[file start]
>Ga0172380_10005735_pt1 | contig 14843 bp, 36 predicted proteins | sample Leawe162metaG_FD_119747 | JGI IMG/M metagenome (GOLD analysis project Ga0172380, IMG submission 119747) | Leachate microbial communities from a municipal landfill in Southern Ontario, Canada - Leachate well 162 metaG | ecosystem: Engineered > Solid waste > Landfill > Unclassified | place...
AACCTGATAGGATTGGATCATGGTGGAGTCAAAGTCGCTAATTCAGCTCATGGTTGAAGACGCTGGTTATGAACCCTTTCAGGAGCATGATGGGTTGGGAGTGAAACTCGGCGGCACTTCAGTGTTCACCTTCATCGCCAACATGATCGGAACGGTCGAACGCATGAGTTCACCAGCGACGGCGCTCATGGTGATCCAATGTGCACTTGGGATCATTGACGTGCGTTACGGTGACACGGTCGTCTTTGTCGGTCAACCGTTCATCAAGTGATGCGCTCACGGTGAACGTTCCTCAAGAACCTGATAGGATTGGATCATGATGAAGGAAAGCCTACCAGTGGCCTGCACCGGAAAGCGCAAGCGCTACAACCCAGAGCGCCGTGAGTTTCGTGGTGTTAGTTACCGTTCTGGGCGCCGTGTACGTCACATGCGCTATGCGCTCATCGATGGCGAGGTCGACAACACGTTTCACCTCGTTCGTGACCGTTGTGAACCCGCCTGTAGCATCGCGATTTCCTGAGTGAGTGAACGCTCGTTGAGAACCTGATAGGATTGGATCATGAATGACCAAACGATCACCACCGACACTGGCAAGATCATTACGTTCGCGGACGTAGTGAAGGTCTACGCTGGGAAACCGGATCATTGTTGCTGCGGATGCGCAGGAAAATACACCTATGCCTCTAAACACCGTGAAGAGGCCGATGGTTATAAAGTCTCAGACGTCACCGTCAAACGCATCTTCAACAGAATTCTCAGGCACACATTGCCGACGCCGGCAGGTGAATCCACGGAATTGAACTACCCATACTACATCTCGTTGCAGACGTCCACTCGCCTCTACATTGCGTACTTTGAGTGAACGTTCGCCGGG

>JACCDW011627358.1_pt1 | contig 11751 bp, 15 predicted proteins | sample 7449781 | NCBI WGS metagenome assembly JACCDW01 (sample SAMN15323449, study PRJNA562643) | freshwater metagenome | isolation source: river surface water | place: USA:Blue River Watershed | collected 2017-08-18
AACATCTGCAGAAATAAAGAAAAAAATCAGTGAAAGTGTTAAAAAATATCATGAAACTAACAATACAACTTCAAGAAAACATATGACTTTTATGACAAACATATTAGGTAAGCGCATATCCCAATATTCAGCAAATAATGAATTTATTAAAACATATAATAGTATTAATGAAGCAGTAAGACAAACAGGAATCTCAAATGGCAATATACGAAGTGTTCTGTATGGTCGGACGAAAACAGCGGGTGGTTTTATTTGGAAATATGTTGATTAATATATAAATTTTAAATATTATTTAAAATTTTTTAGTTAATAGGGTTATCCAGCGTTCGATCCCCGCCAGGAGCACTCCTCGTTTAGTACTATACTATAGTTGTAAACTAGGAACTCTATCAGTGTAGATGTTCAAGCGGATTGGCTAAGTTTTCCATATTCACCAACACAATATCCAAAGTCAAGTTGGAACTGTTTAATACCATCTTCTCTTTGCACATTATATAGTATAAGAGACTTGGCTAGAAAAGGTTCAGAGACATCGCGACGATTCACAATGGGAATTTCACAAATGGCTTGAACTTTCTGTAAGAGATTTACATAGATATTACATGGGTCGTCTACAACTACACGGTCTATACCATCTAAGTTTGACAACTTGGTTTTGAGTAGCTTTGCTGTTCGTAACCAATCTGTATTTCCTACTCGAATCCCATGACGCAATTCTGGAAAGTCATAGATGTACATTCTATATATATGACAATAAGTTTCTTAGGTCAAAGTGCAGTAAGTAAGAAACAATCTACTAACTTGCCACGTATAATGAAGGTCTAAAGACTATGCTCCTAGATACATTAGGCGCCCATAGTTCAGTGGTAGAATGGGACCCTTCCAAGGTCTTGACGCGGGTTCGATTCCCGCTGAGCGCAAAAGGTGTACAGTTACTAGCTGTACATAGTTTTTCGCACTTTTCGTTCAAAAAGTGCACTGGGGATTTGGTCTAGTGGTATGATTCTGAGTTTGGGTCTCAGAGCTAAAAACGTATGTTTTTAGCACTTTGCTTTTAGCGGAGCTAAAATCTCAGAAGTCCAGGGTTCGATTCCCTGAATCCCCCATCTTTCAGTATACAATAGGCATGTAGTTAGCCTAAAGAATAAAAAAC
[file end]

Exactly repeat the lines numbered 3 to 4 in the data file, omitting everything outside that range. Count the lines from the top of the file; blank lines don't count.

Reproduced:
>JACCDW011627358.1_pt1 | contig 11751 bp, 15 predicted proteins | sample 7449781 | NCBI WGS metagenome assembly JACCDW01 (sample SAMN15323449, study PRJNA562643) | freshwater metagenome | isolation source: river surface water | place: USA:Blue River Watershed | collected 2017-08-18
AACATCTGCAGAAATAAAGAAAAAAATCAGTGAAAGTGTTAAAAAATATCATGAAACTAACAATACAACTTCAAGAAAACATATGACTTTTATGACAAACATATTAGGTAAGCGCATATCCCAATATTCAGCAAATAATGAATTTATTAAAACATATAATAGTATTAATGAAGCAGTAAGACAAACAGGAATCTCAAATGGCAATATACGAAGTGTTCTGTATGGTCGGACGAAAACAGCGGGTGGTTTTATTTGGAAATATGTTGATTAATATATAAATTTTAAATATTATTTAAAATTTTTTAGTTAATAGGGTTATCCAGCGTTCGATCCCCGCCAGGAGCACTCCTCGTTTAGTACTATACTATAGTTGTAAACTAGGAACTCTATCAGTGTAGATGTTCAAGCGGATTGGCTAAGTTTTCCATATTCACCAACACAATATCCAAAGTCAAGTTGGAACTGTTTAATACCATCTTCTCTTTGCACATTATATAGTATAAGAGACTTGGCTAGAAAAGGTTCAGAGACATCGCGACGATTCACAATGGGAATTTCACAAATGGCTTGAACTTTCTGTAAGAGATTTACATAGATATTACATGGGTCGTCTACAACTACACGGTCTATACCATCTAAGTTTGACAACTTGGTTTTGAGTAGCTTTGCTGTTCGTAACCAATCTGTATTTCCTACTCGAATCCCATGACGCAATTCTGGAAAGTCATAGATGTACATTCTATATATATGACAATAAGTTTCTTAGGTCAAAGTGCAGTAAGTAAGAAACAATCTACTAACTTGCCACGTATAATGAAGGTCTAAAGACTATGCTCCTAGATACATTAGGCGCCCATAGTTCAGTGGTAGAATGGGACCCTTCCAAGGTCTTGACGCGGGTTCGATTCCCGCTGAGCGCAAAAGGTGTACAGTTACTAGCTGTACATAGTTTTTCGCACTTTTCGTTCAAAAAGTGCACTGGGGATTTGGTCTAGTGGTATGATTCTGAGTTTGGGTCTCAGAGCTAAAAACGTATGTTTTTAGCACTTTGCTTTTAGCGGAGCTAAAATCTCAGAAGTCCAGGGTTCGATTCCCTGAATCCCCCATCTTTCAGTATACAATAGGCATGTAGTTAGCCTAAAGAATAAAAAAC